State police will also be sent to “shut down” parts of Chicago that are being targeted, Lightfoot said. Officers from the county Sheriff’s Office will go to neighborhoods to help police with reducing violence.

And people who participate in crimes like looting will be prosecuted, Brown said.

“We will do everything we can to stop you, and we will arrest you. If you get away from us, we will work with our state and federal partners to find you, and we will arrest you,” Brown said.

The Police Department has set up the Detective Task Force on Looting with the FBI, and investigators have already begun reviewing footage from the weekend’s looting so they can find and prosecute people.

Brown said Kim Foxx, Cook County state’s attorney, has committed to working with police to prosecute those people “to the fullest extent of the law.”

Foxx said the Police Department gave her office 44 cases, requesting permission for felony charges, after this weekend. Her office approved 43 of them, 28 for what they’d consider burglary and looting, she said.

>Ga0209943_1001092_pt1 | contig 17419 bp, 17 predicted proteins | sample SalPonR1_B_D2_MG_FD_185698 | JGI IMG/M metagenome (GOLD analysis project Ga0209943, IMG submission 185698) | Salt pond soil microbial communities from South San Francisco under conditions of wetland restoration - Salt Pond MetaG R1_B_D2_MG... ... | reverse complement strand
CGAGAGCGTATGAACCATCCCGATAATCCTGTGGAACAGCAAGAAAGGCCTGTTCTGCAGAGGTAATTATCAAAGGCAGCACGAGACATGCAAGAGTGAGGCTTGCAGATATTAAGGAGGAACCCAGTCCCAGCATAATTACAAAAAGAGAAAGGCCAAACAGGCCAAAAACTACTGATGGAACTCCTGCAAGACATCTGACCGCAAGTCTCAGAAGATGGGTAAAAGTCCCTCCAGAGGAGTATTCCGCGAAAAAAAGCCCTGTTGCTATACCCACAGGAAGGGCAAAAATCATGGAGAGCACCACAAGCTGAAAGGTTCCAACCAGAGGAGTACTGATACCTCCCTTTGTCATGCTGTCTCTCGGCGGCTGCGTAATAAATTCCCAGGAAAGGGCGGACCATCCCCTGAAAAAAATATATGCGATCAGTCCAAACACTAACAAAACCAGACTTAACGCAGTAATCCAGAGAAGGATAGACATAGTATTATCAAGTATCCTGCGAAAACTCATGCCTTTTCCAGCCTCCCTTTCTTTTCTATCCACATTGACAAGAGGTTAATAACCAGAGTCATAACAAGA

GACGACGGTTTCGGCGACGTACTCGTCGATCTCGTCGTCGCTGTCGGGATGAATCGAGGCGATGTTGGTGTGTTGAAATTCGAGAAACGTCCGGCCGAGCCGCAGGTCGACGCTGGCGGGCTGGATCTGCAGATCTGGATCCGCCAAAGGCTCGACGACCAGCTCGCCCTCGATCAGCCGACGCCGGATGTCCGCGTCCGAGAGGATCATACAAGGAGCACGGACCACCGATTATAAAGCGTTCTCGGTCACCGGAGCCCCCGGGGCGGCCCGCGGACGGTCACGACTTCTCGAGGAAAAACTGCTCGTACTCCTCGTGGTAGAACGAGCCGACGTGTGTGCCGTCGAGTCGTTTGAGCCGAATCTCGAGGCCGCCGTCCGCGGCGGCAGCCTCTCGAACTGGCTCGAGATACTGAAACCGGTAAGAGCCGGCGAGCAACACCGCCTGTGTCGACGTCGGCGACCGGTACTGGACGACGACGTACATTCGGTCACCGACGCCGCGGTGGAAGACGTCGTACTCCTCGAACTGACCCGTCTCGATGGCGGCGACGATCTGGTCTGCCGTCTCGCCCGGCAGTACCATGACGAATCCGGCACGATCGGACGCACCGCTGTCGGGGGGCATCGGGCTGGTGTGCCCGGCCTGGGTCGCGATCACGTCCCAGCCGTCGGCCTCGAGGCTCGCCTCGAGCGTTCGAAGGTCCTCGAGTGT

“These are extraordinary times,” Foxx said. “… The way out of this is what we’ve done in the past and will continue to do, which is work collaboratively with all of our partners to bring those who commit these acts to justice, and to work with our communities to make sure our system is fair and just and equitable for everyone.”

For the future, the city and the Police Department will work to create stronger partnerships with community leaders, groups and violence intervention workers, Lightfoot said. Those people can “use their voice to speak out against looting” to prevent it, she said.

The mayor said the city will also do more to connect with businesses, like hosting weekly “intelligence sharing meetings” with owners. She also urged business owners to sign up for online alerts from the city that will warn them when there are potential issues near their businesses. Owners can sign up online.

“What we experienced this week is simply not who we are as a city, and we will never allow anyone to destroy the fabric of our city and our pride that we rightfully have as Chicagoans,” Lightfoot said. People “deserve to feel safe. And I am working night and day to make that a reality for your and residents all across our city.”